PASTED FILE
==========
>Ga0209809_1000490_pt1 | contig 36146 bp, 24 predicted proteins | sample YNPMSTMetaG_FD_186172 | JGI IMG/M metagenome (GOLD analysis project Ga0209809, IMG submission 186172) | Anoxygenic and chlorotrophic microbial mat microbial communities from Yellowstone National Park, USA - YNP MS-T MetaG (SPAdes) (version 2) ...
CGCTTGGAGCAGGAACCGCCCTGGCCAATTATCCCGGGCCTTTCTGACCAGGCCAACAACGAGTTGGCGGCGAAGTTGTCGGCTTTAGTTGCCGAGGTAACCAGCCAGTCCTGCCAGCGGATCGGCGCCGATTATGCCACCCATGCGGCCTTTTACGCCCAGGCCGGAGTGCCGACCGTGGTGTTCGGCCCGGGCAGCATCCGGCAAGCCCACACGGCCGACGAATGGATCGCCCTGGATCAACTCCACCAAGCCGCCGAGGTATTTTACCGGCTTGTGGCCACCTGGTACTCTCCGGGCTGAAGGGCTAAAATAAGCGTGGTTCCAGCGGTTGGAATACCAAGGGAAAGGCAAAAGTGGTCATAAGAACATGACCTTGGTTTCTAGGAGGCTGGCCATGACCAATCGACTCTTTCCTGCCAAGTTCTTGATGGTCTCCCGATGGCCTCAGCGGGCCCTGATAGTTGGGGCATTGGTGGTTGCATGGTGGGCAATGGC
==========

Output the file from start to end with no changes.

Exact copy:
>Ga0209809_1000490_pt1 | contig 36146 bp, 24 predicted proteins | sample YNPMSTMetaG_FD_186172 | JGI IMG/M metagenome (GOLD analysis project Ga0209809, IMG submission 186172) | Anoxygenic and chlorotrophic microbial mat microbial communities from Yellowstone National Park, USA - YNP MS-T MetaG (SPAdes) (version 2) ...
CGCTTGGAGCAGGAACCGCCCTGGCCAATTATCCCGGGCCTTTCTGACCAGGCCAACAACGAGTTGGCGGCGAAGTTGTCGGCTTTAGTTGCCGAGGTAACCAGCCAGTCCTGCCAGCGGATCGGCGCCGATTATGCCACCCATGCGGCCTTTTACGCCCAGGCCGGAGTGCCGACCGTGGTGTTCGGCCCGGGCAGCATCCGGCAAGCCCACACGGCCGACGAATGGATCGCCCTGGATCAACTCCACCAAGCCGCCGAGGTATTTTACCGGCTTGTGGCCACCTGGTACTCTCCGGGCTGAAGGGCTAAAATAAGCGTGGTTCCAGCGGTTGGAATACCAAGGGAAAGGCAAAAGTGGTCATAAGAACATGACCTTGGTTTCTAGGAGGCTGGCCATGACCAATCGACTCTTTCCTGCCAAGTTCTTGATGGTCTCCCGATGGCCTCAGCGGGCCCTGATAGTTGGGGCATTGGTGGTTGCATGGTGGGCAATGGC